Edward Minoff's Large-Scale Landscape Painting

23 Apr 2009

New York artist Edward Minoff wrote an article that will appear in the July/August issue of American Artist on his process for creating Waves, a large-scale landscape in the style of the Hudson River School painters. As I’ve been working with him on this article, I’ve become interested and intrigued by the lengths Minoff went in order to develop his understanding of the ocean before painting it.

Like the Hudson River School artists before him who he counts as inspiration—including Frederic Edwin Church, Asher B. Durand, and William Trost Richards—Minoff spent months carefully analyzing and observing his subject. He took the time to develop detailed notes, drawings, and color studies to aid in his finished piece, as well as using such scientific methods as Munsell color chips and his knowledge of the properties of light and water to achieve an accurate representation.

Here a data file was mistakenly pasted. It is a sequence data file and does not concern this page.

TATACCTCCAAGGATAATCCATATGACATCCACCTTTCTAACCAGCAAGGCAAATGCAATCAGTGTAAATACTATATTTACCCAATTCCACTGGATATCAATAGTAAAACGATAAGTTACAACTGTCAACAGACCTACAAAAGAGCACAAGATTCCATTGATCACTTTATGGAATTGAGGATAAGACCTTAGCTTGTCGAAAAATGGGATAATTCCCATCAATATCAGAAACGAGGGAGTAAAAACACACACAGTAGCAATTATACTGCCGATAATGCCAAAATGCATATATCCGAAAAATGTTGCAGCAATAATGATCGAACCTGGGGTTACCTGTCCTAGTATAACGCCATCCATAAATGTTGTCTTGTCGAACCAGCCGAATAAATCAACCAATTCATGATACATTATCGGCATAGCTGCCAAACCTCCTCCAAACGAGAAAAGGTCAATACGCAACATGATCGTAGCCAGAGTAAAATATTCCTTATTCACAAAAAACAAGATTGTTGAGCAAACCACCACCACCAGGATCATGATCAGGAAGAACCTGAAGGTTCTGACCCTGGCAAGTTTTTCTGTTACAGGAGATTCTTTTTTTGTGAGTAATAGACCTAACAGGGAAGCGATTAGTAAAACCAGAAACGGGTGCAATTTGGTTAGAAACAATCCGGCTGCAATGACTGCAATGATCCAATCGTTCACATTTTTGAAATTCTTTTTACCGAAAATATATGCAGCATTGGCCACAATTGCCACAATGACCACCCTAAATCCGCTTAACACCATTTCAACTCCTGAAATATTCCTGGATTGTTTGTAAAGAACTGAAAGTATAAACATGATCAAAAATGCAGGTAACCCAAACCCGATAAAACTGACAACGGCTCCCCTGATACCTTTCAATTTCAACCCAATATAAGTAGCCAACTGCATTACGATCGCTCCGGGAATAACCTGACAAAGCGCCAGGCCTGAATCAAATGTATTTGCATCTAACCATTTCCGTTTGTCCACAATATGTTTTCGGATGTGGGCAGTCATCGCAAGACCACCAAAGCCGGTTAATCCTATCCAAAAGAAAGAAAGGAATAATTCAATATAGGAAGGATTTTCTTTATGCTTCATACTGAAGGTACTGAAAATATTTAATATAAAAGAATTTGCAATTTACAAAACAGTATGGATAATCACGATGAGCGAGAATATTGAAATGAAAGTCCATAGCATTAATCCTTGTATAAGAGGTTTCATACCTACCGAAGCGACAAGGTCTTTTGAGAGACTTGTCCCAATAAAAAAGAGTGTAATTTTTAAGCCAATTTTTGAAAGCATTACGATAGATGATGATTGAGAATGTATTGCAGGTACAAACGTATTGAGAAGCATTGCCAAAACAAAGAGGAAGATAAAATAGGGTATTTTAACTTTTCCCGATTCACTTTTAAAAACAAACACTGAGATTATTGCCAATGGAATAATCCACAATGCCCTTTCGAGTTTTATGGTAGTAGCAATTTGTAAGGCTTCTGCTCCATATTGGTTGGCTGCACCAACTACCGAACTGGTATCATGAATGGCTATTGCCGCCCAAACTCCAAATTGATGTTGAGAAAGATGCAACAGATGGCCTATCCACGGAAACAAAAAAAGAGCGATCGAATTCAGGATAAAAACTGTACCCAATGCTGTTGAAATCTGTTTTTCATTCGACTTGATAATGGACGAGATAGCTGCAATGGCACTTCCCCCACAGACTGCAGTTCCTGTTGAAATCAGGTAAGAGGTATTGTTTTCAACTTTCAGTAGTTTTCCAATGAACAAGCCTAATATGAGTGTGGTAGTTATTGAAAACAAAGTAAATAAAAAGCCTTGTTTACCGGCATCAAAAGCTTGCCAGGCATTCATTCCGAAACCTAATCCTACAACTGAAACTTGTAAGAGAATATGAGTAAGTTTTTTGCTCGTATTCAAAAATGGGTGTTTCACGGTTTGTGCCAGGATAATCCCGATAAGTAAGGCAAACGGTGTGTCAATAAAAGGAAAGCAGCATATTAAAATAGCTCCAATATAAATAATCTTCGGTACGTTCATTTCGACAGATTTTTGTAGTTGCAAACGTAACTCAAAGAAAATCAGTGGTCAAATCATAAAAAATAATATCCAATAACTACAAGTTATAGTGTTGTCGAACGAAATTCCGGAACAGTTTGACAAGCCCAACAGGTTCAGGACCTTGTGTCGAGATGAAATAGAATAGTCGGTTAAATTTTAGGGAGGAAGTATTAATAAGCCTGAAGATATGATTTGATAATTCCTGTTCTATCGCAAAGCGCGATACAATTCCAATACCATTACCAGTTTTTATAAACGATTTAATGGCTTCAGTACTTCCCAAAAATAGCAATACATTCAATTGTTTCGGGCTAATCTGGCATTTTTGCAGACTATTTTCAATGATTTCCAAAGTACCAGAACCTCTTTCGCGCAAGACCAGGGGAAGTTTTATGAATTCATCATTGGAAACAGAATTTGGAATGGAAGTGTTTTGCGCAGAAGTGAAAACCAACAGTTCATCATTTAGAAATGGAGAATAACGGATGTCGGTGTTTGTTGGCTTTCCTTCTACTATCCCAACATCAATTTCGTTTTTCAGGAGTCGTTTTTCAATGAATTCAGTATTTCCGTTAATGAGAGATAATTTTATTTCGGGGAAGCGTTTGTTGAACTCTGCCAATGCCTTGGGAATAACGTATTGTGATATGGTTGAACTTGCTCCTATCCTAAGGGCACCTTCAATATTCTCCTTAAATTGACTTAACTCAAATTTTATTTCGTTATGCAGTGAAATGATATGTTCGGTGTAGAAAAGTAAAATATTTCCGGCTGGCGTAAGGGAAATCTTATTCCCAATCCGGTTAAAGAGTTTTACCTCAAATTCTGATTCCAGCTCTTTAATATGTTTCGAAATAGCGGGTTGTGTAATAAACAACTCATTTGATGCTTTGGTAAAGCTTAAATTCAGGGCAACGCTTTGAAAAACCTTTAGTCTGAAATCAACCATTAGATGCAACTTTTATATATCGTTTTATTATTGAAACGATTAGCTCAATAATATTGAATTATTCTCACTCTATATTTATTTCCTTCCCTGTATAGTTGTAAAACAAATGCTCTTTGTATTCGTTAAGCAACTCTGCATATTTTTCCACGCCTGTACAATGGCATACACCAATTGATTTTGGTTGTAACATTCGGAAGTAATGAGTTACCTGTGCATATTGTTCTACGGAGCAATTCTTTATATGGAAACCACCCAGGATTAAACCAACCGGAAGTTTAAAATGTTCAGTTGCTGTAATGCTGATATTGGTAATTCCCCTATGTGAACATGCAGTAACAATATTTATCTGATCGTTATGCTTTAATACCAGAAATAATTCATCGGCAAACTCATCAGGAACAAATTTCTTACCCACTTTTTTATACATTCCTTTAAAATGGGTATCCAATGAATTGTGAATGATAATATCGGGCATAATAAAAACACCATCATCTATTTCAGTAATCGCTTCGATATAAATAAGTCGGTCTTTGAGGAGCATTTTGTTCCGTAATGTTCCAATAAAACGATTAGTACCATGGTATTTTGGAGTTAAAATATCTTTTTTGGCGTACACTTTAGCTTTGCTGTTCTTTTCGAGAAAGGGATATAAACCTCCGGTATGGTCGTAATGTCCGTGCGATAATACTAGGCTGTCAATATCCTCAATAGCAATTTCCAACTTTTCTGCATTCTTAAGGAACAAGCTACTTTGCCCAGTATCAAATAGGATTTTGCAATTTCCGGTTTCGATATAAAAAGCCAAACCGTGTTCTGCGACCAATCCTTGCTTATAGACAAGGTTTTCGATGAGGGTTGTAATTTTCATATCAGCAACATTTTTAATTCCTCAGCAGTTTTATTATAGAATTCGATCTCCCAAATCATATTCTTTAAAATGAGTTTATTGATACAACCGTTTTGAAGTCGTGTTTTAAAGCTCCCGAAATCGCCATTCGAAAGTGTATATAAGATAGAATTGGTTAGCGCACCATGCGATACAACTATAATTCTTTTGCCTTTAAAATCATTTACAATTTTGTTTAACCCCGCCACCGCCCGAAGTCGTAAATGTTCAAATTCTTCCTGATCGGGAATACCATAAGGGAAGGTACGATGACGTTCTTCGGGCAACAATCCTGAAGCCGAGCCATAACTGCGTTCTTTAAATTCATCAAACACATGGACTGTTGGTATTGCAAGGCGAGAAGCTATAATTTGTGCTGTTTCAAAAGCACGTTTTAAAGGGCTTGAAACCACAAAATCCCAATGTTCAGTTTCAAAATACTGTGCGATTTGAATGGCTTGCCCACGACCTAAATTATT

I’d like to share a few paragraphs from this article here with you, as well as the finished Waves painting, and then encourage you to read Minoff’s article in its entirety when the July/August issue goes on sale in early June. He offers a thorough account of how he approached this large-scale landscape and how his careful preparatory work allowed him to achieve his desired objectivenamely that observers would "feel the warmth of the light, hear the crash of the waves, and smell the salty sea air as the painting filled their view." 

 


Waves